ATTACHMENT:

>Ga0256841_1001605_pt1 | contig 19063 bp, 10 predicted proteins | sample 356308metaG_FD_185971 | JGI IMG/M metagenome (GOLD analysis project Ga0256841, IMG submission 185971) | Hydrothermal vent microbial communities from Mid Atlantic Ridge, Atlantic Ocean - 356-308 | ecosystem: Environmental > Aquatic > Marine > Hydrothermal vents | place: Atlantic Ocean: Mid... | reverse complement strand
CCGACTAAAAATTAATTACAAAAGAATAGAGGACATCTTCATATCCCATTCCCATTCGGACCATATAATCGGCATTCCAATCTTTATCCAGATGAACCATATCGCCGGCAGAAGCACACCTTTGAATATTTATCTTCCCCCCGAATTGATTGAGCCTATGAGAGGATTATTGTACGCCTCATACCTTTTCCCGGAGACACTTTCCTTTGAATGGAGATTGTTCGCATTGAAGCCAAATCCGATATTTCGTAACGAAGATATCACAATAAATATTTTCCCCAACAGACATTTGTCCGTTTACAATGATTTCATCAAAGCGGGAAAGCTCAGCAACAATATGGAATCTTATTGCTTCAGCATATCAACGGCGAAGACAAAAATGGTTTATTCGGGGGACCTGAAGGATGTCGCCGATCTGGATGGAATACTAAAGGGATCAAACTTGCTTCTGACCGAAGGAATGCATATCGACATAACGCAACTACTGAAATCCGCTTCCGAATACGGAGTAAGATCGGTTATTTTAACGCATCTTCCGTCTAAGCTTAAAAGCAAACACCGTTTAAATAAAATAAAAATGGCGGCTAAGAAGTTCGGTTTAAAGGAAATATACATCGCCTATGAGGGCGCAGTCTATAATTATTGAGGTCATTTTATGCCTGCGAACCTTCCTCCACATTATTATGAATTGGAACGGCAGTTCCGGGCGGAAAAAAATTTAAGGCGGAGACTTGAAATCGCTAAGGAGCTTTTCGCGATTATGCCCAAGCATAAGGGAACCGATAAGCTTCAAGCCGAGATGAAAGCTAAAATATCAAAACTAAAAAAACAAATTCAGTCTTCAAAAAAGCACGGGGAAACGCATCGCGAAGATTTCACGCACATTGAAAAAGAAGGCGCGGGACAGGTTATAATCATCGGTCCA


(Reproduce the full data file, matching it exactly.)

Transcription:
>Ga0256841_1001605_pt1 | contig 19063 bp, 10 predicted proteins | sample 356308metaG_FD_185971 | JGI IMG/M metagenome (GOLD analysis project Ga0256841, IMG submission 185971) | Hydrothermal vent microbial communities from Mid Atlantic Ridge, Atlantic Ocean - 356-308 | ecosystem: Environmental > Aquatic > Marine > Hydrothermal vents | place: Atlantic Ocean: Mid... | reverse complement strand
CCGACTAAAAATTAATTACAAAAGAATAGAGGACATCTTCATATCCCATTCCCATTCGGACCATATAATCGGCATTCCAATCTTTATCCAGATGAACCATATCGCCGGCAGAAGCACACCTTTGAATATTTATCTTCCCCCCGAATTGATTGAGCCTATGAGAGGATTATTGTACGCCTCATACCTTTTCCCGGAGACACTTTCCTTTGAATGGAGATTGTTCGCATTGAAGCCAAATCCGATATTTCGTAACGAAGATATCACAATAAATATTTTCCCCAACAGACATTTGTCCGTTTACAATGATTTCATCAAAGCGGGAAAGCTCAGCAACAATATGGAATCTTATTGCTTCAGCATATCAACGGCGAAGACAAAAATGGTTTATTCGGGGGACCTGAAGGATGTCGCCGATCTGGATGGAATACTAAAGGGATCAAACTTGCTTCTGACCGAAGGAATGCATATCGACATAACGCAACTACTGAAATCCGCTTCCGAATACGGAGTAAGATCGGTTATTTTAACGCATCTTCCGTCTAAGCTTAAAAGCAAACACCGTTTAAATAAAATAAAAATGGCGGCTAAGAAGTTCGGTTTAAAGGAAATATACATCGCCTATGAGGGCGCAGTCTATAATTATTGAGGTCATTTTATGCCTGCGAACCTTCCTCCACATTATTATGAATTGGAACGGCAGTTCCGGGCGGAAAAAAATTTAAGGCGGAGACTTGAAATCGCTAAGGAGCTTTTCGCGATTATGCCCAAGCATAAGGGAACCGATAAGCTTCAAGCCGAGATGAAAGCTAAAATATCAAAACTAAAAAAACAAATTCAGTCTTCAAAAAAGCACGGGGAAACGCATCGCGAAGATTTCACGCACATTGAAAAAGAAGGCGCGGGACAGGTTATAATCATCGGTCCA